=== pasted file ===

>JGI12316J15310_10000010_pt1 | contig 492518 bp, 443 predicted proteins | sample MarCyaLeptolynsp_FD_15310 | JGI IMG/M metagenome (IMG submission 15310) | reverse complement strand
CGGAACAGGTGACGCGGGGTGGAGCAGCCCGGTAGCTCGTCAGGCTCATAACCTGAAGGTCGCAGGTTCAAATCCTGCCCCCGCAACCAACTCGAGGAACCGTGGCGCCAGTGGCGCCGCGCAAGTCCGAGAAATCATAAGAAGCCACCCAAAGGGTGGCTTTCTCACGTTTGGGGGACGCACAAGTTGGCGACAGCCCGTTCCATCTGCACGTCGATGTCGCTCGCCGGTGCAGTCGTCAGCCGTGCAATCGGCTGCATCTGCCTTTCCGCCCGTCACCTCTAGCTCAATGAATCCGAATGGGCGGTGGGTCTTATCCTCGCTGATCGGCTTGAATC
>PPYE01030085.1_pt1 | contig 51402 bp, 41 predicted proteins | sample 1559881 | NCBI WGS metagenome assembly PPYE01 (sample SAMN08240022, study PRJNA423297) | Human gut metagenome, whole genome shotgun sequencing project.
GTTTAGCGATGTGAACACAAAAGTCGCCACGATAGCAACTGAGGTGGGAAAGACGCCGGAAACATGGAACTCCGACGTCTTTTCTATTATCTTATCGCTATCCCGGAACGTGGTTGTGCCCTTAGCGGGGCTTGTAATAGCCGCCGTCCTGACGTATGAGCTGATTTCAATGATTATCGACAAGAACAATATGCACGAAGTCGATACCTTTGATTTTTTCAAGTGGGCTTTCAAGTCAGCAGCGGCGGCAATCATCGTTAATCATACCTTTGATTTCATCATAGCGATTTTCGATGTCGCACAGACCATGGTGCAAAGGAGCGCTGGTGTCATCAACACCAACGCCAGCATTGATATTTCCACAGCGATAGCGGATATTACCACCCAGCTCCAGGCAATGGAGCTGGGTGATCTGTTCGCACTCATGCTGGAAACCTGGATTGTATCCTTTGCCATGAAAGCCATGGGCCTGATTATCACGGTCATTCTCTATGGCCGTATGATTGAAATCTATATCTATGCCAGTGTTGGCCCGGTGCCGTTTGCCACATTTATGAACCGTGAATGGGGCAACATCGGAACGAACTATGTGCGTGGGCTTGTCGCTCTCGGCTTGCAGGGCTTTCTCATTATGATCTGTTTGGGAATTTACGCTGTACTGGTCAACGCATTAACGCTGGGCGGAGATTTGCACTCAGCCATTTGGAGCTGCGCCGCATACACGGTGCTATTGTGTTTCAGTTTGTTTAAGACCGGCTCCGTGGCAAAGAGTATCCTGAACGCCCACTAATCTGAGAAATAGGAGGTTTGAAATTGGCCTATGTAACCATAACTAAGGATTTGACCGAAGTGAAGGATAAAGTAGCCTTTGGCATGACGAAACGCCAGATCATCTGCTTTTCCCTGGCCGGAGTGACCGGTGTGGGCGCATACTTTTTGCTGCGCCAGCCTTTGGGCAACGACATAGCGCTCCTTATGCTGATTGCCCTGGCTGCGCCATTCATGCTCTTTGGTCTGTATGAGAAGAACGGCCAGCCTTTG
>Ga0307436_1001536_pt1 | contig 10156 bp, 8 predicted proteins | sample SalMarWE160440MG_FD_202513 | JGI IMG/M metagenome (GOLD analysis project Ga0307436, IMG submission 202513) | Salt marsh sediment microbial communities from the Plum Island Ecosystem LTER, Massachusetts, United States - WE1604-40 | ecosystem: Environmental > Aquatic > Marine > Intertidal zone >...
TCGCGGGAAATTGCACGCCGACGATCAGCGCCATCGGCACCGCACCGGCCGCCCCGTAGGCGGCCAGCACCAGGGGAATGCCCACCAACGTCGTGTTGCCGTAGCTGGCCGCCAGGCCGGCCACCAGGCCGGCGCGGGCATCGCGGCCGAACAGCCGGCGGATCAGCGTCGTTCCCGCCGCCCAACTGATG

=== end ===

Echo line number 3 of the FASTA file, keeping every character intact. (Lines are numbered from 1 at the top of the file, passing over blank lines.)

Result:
>PPYE01030085.1_pt1 | contig 51402 bp, 41 predicted proteins | sample 1559881 | NCBI WGS metagenome assembly PPYE01 (sample SAMN08240022, study PRJNA423297) | Human gut metagenome, whole genome shotgun sequencing project.